The 2008 calibration used truncated means as the gain metric, excluding events below the 5th and above the 95th percentile in terms of PHD channel, which reduces the mean's sensitivity to outliers and background subtraction. Subsequent work showed that using the median created less statistical scatter in the results, and was also less sensitive to variations in the PHD shape, particularly the low-channel shelf as a function of CRSU (see main page Figure and Figure 1).
The highest statistical precision for percentile metrics such as the median is obtained around the highest channel (mode). As seen in Figure 2, PHD shape changes with wavelength, so that the mode is at a lower percentile than the median at short wavelengths and a little higher at long wavelengths (Figure 3). For calibration of the gain's time dependence, it would therefore be optimal to use the 55th percentile as the metric at long wavelengths and lower percentiles elsewhere, but the statistical advantages are tiny and using the median at all wavelengths is a good compromise that allows direct computation of corrections for higher-order spectral contamination (for which I used the median), and using a single metric at all wavelengths makes it easier to measure and correct spatial gain nonuniformities.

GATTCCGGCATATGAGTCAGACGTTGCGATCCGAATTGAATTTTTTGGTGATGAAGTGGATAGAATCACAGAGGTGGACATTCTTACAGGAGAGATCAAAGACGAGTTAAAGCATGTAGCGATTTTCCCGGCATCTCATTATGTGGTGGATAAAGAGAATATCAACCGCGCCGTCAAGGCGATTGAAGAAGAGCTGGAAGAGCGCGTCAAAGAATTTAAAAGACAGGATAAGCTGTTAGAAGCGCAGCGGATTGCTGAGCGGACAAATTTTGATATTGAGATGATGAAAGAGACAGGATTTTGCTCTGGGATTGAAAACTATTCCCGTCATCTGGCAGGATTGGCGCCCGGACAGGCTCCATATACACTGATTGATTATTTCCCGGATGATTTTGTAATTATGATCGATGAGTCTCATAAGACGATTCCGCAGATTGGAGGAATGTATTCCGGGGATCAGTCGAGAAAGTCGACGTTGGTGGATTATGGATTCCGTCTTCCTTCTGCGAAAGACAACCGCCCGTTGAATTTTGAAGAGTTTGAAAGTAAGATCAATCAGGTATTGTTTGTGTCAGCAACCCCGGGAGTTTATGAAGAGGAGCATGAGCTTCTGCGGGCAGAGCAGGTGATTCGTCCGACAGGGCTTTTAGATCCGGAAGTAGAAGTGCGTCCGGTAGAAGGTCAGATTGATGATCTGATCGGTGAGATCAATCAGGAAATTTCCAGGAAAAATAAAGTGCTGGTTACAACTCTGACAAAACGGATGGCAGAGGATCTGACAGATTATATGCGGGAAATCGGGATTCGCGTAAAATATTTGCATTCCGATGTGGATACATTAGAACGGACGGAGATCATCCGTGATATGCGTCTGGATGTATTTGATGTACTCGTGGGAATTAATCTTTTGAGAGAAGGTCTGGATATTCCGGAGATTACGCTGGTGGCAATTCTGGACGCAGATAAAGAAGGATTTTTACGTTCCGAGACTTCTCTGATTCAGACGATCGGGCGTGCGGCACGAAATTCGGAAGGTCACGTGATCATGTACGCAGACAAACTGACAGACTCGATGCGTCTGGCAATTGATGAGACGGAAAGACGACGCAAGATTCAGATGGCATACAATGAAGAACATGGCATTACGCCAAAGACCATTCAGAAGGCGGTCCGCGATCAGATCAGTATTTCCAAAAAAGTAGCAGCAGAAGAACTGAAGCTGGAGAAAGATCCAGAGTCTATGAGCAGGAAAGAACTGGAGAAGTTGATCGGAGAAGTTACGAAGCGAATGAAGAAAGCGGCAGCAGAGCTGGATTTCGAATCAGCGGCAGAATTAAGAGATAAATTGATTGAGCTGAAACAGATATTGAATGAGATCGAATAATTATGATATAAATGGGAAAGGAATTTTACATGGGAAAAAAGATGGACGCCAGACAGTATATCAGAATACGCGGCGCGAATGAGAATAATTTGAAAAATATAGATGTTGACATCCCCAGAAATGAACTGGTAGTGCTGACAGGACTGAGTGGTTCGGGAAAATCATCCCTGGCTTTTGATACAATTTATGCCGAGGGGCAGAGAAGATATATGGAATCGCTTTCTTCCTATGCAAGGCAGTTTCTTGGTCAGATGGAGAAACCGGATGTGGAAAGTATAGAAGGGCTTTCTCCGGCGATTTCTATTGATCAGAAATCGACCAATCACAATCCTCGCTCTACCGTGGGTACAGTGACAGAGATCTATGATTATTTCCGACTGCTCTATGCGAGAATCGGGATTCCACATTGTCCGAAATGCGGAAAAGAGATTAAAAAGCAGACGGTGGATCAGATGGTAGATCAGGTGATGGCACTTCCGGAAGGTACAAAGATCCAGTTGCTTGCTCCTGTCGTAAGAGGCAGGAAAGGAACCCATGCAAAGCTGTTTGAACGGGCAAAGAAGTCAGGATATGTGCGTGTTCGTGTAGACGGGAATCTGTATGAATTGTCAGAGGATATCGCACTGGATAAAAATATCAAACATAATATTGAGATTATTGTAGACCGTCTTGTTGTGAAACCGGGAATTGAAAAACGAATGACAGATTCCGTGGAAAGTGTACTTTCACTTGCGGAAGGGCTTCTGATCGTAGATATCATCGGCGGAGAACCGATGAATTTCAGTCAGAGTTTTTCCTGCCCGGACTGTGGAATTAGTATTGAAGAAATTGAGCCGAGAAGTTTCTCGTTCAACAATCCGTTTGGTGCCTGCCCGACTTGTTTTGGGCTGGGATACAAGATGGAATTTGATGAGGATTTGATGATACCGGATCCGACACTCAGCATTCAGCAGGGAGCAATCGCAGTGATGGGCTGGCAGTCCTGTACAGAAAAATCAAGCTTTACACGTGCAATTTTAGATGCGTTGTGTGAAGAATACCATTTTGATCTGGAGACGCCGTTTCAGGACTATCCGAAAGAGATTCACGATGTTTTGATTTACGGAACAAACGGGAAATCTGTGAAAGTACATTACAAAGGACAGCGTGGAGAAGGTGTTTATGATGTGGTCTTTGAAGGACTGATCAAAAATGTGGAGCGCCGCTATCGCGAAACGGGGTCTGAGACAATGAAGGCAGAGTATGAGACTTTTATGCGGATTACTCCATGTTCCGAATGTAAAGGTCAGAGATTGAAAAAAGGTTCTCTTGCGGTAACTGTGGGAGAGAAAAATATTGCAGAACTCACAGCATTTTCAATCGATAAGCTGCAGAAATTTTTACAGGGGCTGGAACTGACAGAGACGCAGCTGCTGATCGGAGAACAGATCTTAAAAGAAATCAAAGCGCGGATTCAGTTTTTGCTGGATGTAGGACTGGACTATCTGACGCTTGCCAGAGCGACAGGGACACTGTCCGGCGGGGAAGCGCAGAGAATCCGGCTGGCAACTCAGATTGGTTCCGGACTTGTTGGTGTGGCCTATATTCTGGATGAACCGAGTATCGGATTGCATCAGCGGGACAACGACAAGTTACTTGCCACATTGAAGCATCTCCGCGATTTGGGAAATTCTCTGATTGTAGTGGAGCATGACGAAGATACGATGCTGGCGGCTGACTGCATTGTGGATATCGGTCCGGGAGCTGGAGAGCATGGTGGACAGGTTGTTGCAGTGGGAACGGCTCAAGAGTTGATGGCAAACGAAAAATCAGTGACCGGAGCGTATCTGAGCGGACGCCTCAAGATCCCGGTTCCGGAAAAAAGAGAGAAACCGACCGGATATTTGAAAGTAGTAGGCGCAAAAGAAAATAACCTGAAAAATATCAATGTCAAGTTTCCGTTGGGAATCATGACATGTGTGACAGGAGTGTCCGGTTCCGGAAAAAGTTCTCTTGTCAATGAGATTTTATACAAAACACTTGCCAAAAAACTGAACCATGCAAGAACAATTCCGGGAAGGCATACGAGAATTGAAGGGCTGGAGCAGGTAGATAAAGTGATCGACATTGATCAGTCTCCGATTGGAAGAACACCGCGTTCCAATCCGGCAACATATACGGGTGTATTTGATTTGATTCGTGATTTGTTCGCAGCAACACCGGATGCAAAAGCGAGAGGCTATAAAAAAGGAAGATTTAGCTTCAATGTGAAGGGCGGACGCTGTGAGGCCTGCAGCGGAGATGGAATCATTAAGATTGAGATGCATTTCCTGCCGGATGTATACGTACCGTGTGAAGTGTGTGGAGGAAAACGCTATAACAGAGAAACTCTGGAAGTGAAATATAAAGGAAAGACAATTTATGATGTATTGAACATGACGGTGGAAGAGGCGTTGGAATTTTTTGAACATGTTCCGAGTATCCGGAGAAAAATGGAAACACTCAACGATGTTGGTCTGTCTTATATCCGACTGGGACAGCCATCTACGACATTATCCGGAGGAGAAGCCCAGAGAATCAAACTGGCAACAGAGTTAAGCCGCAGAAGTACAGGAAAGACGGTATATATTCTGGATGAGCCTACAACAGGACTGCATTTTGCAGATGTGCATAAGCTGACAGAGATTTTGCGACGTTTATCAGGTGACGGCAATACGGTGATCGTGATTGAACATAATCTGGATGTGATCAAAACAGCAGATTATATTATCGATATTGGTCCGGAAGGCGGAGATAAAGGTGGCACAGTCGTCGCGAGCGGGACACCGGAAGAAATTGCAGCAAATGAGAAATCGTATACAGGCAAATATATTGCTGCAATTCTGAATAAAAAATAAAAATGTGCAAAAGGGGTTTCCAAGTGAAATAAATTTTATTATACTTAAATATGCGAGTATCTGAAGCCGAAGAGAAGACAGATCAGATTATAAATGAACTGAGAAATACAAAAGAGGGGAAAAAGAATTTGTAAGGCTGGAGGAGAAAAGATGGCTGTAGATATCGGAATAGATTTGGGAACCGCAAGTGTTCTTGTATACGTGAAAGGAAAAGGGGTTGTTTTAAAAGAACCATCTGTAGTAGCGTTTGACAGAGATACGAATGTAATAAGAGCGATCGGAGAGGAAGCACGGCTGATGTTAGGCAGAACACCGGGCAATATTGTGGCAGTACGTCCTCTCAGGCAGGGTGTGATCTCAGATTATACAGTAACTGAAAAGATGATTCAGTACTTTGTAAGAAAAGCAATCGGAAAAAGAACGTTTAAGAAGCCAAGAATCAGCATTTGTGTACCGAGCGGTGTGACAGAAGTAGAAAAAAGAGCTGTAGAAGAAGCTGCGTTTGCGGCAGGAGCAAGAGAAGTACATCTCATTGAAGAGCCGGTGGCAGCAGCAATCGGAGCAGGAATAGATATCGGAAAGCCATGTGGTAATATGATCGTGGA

A related consideration is that changes in PHD shape over time, specifically the observed increase in the strength of the low-channel shelf as gain decreases (**add a figure showing this), are primarily at low channels, so metrics such as the median and higher percentiles are relatively unaffected.
Fig. 1: [pdf] Means vs medians as a function of CRSU subtap. Medians are less sensitive to low-channel variations in PHD shape. | Fig. 2: [pdf] PHDs from lab calibration data illustrating changes in PHD median and shape as a function of photon energy. (I will probably replace these with PHDs from final-product flight-data PI distributions.) | Fig. 3: [pdf] Comparison of mode (highest point in the PHD) with median (50th percentile) and P55 (55th). |